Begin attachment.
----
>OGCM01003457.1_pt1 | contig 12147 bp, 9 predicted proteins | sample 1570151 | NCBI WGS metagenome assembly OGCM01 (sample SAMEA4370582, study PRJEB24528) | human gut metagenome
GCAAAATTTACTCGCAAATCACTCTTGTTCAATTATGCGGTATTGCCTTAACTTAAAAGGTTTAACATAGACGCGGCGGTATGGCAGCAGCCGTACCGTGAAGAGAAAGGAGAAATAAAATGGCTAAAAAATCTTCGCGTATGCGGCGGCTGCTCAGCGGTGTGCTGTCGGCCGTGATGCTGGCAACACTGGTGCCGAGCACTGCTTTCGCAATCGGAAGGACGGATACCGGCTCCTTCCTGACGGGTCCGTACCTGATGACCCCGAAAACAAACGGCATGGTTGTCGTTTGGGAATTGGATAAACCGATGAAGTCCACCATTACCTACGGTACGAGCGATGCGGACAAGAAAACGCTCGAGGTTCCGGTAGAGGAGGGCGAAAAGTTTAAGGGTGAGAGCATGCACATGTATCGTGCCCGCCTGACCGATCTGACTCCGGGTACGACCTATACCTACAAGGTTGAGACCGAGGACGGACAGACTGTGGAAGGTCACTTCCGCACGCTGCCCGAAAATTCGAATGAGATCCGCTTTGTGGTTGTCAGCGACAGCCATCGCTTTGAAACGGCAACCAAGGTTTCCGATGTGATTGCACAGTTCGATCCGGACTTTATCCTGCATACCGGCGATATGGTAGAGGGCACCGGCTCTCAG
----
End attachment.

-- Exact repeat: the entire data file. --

>OGCM01003457.1_pt1 | contig 12147 bp, 9 predicted proteins | sample 1570151 | NCBI WGS metagenome assembly OGCM01 (sample SAMEA4370582, study PRJEB24528) | human gut metagenome
GCAAAATTTACTCGCAAATCACTCTTGTTCAATTATGCGGTATTGCCTTAACTTAAAAGGTTTAACATAGACGCGGCGGTATGGCAGCAGCCGTACCGTGAAGAGAAAGGAGAAATAAAATGGCTAAAAAATCTTCGCGTATGCGGCGGCTGCTCAGCGGTGTGCTGTCGGCCGTGATGCTGGCAACACTGGTGCCGAGCACTGCTTTCGCAATCGGAAGGACGGATACCGGCTCCTTCCTGACGGGTCCGTACCTGATGACCCCGAAAACAAACGGCATGGTTGTCGTTTGGGAATTGGATAAACCGATGAAGTCCACCATTACCTACGGTACGAGCGATGCGGACAAGAAAACGCTCGAGGTTCCGGTAGAGGAGGGCGAAAAGTTTAAGGGTGAGAGCATGCACATGTATCGTGCCCGCCTGACCGATCTGACTCCGGGTACGACCTATACCTACAAGGTTGAGACCGAGGACGGACAGACTGTGGAAGGTCACTTCCGCACGCTGCCCGAAAATTCGAATGAGATCCGCTTTGTGGTTGTCAGCGACAGCCATCGCTTTGAAACGGCAACCAAGGTTTCCGATGTGATTGCACAGTTCGATCCGGACTTTATCCTGCATACCGGCGATATGGTAGAGGGCACCGGCTCTCAG